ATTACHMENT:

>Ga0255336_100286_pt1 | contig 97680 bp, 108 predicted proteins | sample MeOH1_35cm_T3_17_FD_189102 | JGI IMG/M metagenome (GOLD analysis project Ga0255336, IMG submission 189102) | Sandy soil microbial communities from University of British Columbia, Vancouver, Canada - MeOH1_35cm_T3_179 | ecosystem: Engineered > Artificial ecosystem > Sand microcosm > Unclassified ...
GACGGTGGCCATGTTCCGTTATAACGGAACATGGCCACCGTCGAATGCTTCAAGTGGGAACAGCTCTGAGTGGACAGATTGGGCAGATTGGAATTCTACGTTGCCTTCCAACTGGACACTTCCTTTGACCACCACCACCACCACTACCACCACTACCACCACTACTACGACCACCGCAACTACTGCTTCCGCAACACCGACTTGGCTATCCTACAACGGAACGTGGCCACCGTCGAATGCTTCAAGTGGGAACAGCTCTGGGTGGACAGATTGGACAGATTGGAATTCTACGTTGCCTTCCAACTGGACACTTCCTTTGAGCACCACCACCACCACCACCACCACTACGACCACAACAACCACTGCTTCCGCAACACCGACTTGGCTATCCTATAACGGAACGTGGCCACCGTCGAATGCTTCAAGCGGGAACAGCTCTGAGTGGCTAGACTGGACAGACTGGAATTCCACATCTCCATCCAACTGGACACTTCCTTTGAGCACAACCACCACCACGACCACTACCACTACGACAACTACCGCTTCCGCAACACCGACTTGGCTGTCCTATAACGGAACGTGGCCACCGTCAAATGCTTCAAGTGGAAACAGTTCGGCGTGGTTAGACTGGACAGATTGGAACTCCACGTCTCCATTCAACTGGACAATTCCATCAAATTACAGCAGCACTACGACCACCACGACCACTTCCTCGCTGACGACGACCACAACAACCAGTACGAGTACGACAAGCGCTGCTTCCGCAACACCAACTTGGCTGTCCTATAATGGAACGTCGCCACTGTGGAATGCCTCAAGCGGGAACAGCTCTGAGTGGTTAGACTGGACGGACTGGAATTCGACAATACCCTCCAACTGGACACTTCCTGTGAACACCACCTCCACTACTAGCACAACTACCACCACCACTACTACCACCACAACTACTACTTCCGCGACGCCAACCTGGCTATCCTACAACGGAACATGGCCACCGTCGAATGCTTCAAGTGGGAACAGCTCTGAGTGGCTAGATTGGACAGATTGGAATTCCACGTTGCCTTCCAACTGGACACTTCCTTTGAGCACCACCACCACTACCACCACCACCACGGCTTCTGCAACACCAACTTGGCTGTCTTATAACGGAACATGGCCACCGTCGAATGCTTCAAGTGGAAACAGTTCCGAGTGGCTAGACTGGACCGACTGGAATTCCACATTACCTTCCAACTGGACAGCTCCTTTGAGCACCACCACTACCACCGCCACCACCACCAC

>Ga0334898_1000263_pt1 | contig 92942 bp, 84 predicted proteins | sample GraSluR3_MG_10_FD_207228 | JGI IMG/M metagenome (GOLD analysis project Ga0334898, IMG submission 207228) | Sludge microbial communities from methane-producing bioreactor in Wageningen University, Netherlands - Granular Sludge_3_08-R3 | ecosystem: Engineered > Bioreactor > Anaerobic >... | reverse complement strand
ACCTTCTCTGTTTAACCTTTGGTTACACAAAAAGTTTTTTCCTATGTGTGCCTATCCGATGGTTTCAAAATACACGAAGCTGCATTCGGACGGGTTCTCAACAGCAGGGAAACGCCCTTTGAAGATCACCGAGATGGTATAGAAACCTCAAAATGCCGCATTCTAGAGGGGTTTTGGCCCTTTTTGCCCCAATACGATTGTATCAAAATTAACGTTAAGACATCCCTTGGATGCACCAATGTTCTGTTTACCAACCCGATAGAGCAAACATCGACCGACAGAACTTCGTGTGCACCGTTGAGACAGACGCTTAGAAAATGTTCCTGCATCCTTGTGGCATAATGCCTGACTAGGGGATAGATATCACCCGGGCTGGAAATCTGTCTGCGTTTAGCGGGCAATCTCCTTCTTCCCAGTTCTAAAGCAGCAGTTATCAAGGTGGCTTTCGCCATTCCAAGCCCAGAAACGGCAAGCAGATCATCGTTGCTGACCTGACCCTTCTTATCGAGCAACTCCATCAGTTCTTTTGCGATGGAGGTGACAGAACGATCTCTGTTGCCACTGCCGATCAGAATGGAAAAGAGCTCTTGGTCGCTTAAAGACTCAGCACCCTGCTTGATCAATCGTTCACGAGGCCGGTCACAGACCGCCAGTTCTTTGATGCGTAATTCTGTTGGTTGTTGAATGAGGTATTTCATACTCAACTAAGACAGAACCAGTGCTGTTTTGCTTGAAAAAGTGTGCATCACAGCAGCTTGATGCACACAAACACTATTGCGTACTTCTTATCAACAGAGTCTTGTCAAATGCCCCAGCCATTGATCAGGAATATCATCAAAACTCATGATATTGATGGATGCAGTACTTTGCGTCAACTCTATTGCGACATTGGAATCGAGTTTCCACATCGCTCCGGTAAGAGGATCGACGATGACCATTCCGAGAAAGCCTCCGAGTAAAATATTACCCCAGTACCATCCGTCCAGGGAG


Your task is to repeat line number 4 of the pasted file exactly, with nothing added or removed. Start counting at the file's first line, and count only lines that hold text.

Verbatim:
ACCTTCTCTGTTTAACCTTTGGTTACACAAAAAGTTTTTTCCTATGTGTGCCTATCCGATGGTTTCAAAATACACGAAGCTGCATTCGGACGGGTTCTCAACAGCAGGGAAACGCCCTTTGAAGATCACCGAGATGGTATAGAAACCTCAAAATGCCGCATTCTAGAGGGGTTTTGGCCCTTTTTGCCCCAATACGATTGTATCAAAATTAACGTTAAGACATCCCTTGGATGCACCAATGTTCTGTTTACCAACCCGATAGAGCAAACATCGACCGACAGAACTTCGTGTGCACCGTTGAGACAGACGCTTAGAAAATGTTCCTGCATCCTTGTGGCATAATGCCTGACTAGGGGATAGATATCACCCGGGCTGGAAATCTGTCTGCGTTTAGCGGGCAATCTCCTTCTTCCCAGTTCTAAAGCAGCAGTTATCAAGGTGGCTTTCGCCATTCCAAGCCCAGAAACGGCAAGCAGATCATCGTTGCTGACCTGACCCTTCTTATCGAGCAACTCCATCAGTTCTTTTGCGATGGAGGTGACAGAACGATCTCTGTTGCCACTGCCGATCAGAATGGAAAAGAGCTCTTGGTCGCTTAAAGACTCAGCACCCTGCTTGATCAATCGTTCACGAGGCCGGTCACAGACCGCCAGTTCTTTGATGCGTAATTCTGTTGGTTGTTGAATGAGGTATTTCATACTCAACTAAGACAGAACCAGTGCTGTTTTGCTTGAAAAAGTGTGCATCACAGCAGCTTGATGCACACAAACACTATTGCGTACTTCTTATCAACAGAGTCTTGTCAAATGCCCCAGCCATTGATCAGGAATATCATCAAAACTCATGATATTGATGGATGCAGTACTTTGCGTCAACTCTATTGCGACATTGGAATCGAGTTTCCACATCGCTCCGGTAAGAGGATCGACGATGACCATTCCGAGAAAGCCTCCGAGTAAAATATTACCCCAGTACCATCCGTCCAGGGAG